"Marry her off": Nizamabad's Arugula Sneha proves society wrong, bags AIR 136 in UPSC; says `journey has just started'

"It is very important that women get educated, acquire job skills, and achieve financial independence so that they have agency over their lives," says Sneha.

By Nimisha S Pradeep  Published on  31 May 2022 5:04 AM GMT
Marry her off: Nizamabads Arugula Sneha proves society wrong, bags AIR 136 in UPSC; says `journey has just started

Hyderabad: Arugula Padma could not hold back her `tears of joy' when her daughter cracked the Civil Service examination. Working as Data Entry Operator at the Kamareddy Collectorate, Padma always wanted to see her daughter Arugula Sneha sitting in the Collector's chamber one day.

"She often says that she misses me in the office. Today she was extremely happy that she was going to sit alongside her daughter and work at the Collectorate," says Sneha.

Padma strongly believed in her daughter and gave her enough opportunities to shape her life and career. For society, it was always "marry her off". But Padma knew how important it was for a woman to be financially independent.



Sneha is also very happy and satisfied with her results which she terms "fruition of four years' efforts." Her biggest relief, she says, is that she does not have to give the prelims exam again after five days. She had to go through a similar nightmare in 2021 when in her third attempt she had missed by a mark and that was known to her ten days before the Prelims. But this, she terms it a breakthrough as the results surprised even her- she got through. "When the concepts are clear and the foundation strong, even without preparation, you will acquire confidence over the subjects," says Sneha.

Hailing from Nizamabad, the 27-year-old completed BTech in EEE at NIT Nagpur in 2017. Later, she started full-time preparation for Civil Services.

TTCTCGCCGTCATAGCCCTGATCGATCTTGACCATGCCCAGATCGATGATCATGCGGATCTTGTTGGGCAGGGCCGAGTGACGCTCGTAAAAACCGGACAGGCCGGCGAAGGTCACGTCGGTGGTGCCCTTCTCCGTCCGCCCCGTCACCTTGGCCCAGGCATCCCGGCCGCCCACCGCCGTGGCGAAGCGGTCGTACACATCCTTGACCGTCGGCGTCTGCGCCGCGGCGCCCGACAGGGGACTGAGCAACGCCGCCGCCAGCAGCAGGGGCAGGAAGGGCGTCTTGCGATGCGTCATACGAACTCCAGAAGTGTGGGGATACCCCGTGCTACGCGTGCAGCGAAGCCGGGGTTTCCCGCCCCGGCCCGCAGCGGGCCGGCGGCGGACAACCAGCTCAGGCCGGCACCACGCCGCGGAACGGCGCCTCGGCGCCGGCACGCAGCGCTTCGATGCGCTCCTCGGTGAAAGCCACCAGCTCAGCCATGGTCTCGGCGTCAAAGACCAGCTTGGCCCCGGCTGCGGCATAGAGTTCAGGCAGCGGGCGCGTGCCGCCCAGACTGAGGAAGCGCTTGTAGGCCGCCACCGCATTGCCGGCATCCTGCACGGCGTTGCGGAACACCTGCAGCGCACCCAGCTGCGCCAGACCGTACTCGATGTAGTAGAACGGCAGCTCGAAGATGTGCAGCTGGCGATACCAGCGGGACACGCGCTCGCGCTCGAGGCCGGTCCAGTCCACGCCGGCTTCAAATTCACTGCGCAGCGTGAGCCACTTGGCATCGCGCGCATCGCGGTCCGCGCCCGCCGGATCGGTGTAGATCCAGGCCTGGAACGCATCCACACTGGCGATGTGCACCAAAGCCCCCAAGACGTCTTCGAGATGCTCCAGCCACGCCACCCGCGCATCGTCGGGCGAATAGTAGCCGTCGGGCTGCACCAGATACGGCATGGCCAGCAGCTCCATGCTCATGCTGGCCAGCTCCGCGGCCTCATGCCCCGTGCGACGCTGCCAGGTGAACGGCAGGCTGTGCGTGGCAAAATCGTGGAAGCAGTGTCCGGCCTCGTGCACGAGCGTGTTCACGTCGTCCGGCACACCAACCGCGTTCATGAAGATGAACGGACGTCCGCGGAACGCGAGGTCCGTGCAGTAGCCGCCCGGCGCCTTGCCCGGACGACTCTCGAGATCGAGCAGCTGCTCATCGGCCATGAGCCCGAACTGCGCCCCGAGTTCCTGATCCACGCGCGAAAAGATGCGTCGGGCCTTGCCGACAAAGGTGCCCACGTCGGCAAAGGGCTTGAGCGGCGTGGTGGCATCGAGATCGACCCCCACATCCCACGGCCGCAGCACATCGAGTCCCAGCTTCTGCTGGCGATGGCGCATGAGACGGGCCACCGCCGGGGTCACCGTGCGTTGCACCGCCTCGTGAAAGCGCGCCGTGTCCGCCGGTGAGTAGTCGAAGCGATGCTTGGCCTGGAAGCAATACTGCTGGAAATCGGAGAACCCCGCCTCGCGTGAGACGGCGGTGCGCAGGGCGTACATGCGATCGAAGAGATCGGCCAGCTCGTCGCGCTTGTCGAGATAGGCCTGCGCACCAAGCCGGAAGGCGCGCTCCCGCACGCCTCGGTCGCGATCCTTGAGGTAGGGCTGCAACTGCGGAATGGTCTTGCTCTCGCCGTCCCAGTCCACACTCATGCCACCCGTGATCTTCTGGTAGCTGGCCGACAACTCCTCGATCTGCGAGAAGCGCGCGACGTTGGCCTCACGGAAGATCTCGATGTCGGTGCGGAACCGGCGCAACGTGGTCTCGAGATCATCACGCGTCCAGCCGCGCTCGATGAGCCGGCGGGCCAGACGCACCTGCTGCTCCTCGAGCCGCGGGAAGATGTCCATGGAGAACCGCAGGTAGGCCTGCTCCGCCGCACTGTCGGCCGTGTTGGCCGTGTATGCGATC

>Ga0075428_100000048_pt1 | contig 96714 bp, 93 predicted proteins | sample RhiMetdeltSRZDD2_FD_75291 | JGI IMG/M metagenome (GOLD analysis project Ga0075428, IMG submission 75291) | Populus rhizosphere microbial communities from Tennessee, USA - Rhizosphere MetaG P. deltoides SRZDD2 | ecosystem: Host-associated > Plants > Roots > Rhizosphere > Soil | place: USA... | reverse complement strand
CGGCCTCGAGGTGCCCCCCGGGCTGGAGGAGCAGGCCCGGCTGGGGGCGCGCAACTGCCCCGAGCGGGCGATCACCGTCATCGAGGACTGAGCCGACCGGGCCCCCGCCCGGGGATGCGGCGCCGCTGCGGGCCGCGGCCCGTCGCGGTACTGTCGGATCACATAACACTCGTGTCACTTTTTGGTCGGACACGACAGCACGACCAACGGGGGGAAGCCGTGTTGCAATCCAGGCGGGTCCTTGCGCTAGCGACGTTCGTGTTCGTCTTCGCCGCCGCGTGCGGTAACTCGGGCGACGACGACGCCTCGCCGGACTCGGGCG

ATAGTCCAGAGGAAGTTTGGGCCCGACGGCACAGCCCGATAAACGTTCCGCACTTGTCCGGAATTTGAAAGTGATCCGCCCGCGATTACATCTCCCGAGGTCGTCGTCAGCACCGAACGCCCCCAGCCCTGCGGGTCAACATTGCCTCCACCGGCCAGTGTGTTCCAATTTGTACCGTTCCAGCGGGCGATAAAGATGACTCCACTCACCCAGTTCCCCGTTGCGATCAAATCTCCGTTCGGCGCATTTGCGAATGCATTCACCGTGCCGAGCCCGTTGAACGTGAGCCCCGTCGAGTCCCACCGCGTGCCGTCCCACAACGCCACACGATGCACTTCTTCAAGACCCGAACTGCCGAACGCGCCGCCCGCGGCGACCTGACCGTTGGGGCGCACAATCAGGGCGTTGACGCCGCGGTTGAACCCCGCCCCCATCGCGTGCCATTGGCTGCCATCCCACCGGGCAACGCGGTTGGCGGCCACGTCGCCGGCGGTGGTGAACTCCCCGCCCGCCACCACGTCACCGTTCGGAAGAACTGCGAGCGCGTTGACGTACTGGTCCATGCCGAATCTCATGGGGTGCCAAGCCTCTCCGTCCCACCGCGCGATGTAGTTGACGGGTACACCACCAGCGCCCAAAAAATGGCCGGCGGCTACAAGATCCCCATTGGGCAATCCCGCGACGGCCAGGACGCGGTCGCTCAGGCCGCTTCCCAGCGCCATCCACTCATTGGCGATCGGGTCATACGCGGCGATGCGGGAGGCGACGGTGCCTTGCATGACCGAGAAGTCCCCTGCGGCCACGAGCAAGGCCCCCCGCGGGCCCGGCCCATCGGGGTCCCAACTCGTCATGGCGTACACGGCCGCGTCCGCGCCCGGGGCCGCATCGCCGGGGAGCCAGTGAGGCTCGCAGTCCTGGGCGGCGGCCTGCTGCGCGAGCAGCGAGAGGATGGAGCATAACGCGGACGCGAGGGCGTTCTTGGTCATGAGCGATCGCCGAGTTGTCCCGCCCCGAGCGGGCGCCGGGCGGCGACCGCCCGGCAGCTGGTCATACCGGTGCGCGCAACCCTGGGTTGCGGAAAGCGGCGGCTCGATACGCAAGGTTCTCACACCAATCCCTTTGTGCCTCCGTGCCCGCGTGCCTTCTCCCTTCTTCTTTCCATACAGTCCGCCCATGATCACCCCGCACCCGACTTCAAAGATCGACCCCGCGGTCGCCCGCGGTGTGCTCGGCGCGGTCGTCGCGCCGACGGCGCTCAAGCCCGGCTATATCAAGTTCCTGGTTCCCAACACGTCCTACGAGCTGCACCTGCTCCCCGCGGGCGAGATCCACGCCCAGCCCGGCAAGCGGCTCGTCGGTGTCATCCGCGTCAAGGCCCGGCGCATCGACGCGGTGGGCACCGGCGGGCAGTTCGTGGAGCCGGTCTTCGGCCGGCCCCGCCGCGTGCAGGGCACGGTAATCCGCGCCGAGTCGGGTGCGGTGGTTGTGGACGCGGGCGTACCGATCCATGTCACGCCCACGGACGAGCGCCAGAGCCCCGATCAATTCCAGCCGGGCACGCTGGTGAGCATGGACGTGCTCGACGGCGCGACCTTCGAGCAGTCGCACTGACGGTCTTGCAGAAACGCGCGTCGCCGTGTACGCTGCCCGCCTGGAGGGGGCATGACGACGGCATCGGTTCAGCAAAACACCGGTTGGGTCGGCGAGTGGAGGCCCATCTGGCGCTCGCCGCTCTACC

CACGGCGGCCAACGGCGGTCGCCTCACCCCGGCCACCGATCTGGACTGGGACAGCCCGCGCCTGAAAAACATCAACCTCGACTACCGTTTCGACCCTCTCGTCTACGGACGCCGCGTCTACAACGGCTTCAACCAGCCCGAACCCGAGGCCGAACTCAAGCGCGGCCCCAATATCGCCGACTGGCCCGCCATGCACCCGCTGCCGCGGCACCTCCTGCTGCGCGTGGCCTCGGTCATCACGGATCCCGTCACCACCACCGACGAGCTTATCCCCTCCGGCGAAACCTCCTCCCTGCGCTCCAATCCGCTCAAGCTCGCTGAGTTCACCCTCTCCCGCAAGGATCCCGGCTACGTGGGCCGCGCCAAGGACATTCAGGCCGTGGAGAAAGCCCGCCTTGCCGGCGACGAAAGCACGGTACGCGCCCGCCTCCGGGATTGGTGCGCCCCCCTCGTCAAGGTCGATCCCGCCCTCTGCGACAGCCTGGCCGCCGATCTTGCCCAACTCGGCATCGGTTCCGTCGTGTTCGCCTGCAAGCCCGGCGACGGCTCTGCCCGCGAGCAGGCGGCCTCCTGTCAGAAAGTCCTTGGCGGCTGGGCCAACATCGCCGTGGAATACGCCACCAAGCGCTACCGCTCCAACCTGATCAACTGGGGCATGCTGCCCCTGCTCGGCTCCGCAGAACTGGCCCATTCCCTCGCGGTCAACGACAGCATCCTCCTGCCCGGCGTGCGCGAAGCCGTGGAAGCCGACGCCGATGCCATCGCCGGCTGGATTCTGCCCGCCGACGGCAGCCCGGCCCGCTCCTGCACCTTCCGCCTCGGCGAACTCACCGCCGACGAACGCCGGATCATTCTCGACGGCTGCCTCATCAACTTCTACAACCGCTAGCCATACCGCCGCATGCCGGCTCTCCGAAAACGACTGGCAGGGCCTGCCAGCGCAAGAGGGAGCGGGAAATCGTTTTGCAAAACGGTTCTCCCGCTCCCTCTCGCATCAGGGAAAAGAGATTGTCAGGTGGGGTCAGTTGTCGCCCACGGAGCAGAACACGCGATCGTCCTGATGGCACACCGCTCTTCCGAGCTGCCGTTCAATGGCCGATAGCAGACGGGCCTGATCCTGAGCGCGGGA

Sneha usually studied for about 10 hours a day. And on the days before the mains, she studied for 14 hours. Like many other UPSC crackers, Sneha also says that consistency is important. "Even if the daily targets are not achieved, it's all about giving your 100% effort every single day," she says. During her breaks, she watched movies, went for a walk, or visited her friends.

Financial independence utmost importance for women

The road to her success was not so smooth. Sneha's father left them around 20 years back. "I was five years old when he left us. I do not remember him at all," she says. But since then she has been seeing her mother struggle hard to provide education to both Sneha and her sister Supriya.

"My mother had just completed her matriculation when she got married. Even after 15 years, she did not have any job. She toiled hard to make a living by selling clothes and running a small stationery shop but nothing sustained. It was after she joined the Skilling Mission started by the then Collector Nizamabad Binoy Kumar that she acquired some computer skills and in 2008, she got a job as a data entry operator in the Collectorate," says Sneha, recalling the hardships that she saw her mother endure.


Arugula Sneha (centre) with her sister Arugula Supriya (left) and Arugula Padma (right)

Seeing her mother's grit and determination, Sneha also grew up as a rough and tough girl. She says the problems that came her way gave her a boost and they have been a driving force for her to work harder.

Having personally observed and experienced the struggles of a single mother, Sneha says women's empowerment is one of the key areas where I would like to work on. "It is very important that women get educated, acquire job skills, and achieve financial independence so that they have agency over their lives," says Sneha.

Sneha sees IAS not as an end but as a means to work toward the welfare of society. "The journey has just started," she adds.

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